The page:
It's an amateur actor's dream of a religion. When the gods come down, they manifest themselves by possessing one of the congregants. For each god, there are costumes, colors and a special style of speaking. (This is one reason Greene called his novel The Comedians, for the word's French meaning, "the actors.") The gods empower the people they've possessed. Baron gives orders, Erzulie arranges relationships, St. Jacques bosses and frightens and metes out justice. I don't remember the particular outcome of that service, but bad romances were fixed, someone agreed to give someone else a few more meters of land, a kid came in to have the priest cure his cold. There was dancing and drumming. We drank the sweetest, strongest coffee to keep us awake. Obviously voodoo is more than acting and more than dancing and drinking. These gods are archetypes, and they dwell in the Haitian imagination alongside Jesus and Mary. Very few Haitians don't know this religion, and I have heard the best- educated among them blame magic for some event, usually something personal like an accident in the same kind of superstitious way I might say it rained because I forgot my umbrella. Magical thinking, as Joan Didion would have it.
But when foreign commentators say voodoo sends the message that life is capricious and planning is futile, they are just wrong. Voodoo values life and the interconnectedness of the community. In fact, it's not voodoo but poverty that sends that bad message, the message that life is capricious and planning is futile. Poverty tells you that AIDS and tuberculosis and dozens of other diseases are untreatable, even when the rest of the world has treatments and cures.
Poverty also teaches you to cut down trees. Haiti is badly deforested. Now, of course Haitians don't want to cut down their trees. They're not stupid or backward, as some commentators seem to want to argue. Besides giving fruit and shade, the tree is the symbol of Papa Legba, lord of the universe. Nonetheless, trees have been disappearing at a rapid rate. Why? Because Haitians can no longer eke out enough from the land to feed their families, and a cut-down tree that's been transformed into charcoal can be sold to a market lady from Port-au-Prince for cash, and that cash can be used to buy food and other necessities in the (relatively) new cash economy.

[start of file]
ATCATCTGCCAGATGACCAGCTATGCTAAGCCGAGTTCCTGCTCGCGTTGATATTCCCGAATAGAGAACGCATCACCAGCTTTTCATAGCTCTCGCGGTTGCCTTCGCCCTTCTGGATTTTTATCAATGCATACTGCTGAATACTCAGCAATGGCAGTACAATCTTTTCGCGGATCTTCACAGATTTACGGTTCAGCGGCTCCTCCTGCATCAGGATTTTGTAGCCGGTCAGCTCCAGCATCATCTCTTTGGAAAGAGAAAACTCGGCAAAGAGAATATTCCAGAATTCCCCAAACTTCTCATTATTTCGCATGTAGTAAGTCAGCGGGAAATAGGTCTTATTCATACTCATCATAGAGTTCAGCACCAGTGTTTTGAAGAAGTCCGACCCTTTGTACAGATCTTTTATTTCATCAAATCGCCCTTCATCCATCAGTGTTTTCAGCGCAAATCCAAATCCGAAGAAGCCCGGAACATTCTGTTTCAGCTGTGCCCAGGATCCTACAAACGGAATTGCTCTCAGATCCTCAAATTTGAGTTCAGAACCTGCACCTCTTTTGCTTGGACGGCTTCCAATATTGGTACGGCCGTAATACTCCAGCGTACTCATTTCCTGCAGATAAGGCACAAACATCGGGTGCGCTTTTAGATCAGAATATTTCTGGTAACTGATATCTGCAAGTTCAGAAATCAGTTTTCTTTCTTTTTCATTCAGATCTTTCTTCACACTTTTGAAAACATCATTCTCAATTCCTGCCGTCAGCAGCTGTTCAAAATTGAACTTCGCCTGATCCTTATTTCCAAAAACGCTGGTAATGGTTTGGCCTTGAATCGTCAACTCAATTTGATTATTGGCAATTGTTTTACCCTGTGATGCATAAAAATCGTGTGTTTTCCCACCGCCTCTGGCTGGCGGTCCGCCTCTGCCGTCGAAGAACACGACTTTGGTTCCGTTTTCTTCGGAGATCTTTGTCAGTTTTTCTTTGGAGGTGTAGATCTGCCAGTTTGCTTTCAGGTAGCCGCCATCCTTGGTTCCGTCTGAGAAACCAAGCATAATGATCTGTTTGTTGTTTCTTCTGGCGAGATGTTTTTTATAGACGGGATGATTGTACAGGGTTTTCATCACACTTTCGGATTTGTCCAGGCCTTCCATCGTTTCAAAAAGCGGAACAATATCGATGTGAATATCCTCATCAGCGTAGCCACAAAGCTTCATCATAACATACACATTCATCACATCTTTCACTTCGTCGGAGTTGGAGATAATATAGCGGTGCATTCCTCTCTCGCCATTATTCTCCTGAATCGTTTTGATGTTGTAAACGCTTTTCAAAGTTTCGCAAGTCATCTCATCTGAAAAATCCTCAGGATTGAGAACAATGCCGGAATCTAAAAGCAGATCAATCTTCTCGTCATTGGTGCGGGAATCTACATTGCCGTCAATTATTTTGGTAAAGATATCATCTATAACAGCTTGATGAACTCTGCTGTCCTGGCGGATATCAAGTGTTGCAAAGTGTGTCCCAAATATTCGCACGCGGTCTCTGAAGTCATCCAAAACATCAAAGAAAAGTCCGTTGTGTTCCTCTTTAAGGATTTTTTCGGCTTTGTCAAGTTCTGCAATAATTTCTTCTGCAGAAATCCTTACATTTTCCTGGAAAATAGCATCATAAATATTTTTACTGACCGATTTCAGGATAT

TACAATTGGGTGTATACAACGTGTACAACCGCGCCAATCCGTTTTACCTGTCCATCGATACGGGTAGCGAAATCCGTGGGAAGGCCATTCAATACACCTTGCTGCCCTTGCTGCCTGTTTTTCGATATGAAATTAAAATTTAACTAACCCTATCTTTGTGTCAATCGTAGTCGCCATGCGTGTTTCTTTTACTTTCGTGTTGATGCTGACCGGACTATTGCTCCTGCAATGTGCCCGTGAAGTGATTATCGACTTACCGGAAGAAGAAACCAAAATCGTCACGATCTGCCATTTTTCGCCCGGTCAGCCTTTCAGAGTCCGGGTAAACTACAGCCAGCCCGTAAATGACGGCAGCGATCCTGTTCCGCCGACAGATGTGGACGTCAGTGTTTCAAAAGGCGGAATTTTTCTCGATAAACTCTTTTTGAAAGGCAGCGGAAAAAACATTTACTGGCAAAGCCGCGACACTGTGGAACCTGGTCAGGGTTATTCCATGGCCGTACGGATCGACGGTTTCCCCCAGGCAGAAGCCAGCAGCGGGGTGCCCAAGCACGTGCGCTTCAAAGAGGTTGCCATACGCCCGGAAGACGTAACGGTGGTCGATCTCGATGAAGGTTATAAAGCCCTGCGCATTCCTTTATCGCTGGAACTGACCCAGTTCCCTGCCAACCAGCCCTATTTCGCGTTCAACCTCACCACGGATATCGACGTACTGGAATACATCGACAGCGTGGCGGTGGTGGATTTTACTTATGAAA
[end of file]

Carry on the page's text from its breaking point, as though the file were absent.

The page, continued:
The roots of the countryside poverty are complicated. One reason farming is poor is that Haitians are still using Colonial-era planting and harvesting methods hoes, scythes and the farms are small, scattershot family plots. Another reason is that subsidized produce from the U.S. and other nations has been dumped into the Haitian markets for decades, undercutting the price that Haitian-grown stuff can demand in the marketplace and providing a disincentive to cultivators. As the land gave less and less, more and more villagers left their hometowns for Port-au-Prince to find jobs (or, more commonly, not find them) and seek some means of survival.
When i first went to Port-au-Prince in 1986, it was a sleepy little city of about 800,000 people, surrounded by small farms and a few villages. Bougainvillea tumbled down flaking walls that hid tangled gardens. Gingerbread houses lined a few of the nicer streets. There were two big slums: Cite Soleil, on the way to the airport, and La Saline, nearer downtown. There was a nightclub on the waterfront where Haitian couples danced merengue in fancy clothes until almost dawn. Uptown there were super-luxurious restaurants that invariably served pate de foie gras. But otherwise the whole city seemed to me a chaotic jumble of color and cement, of electrical wires and sidewalk markets and piles and piles of goods made in China. I was new to Port-au-Prince. After I went down to live there and write a book, I began to grow more accustomed to its rhythms and sights.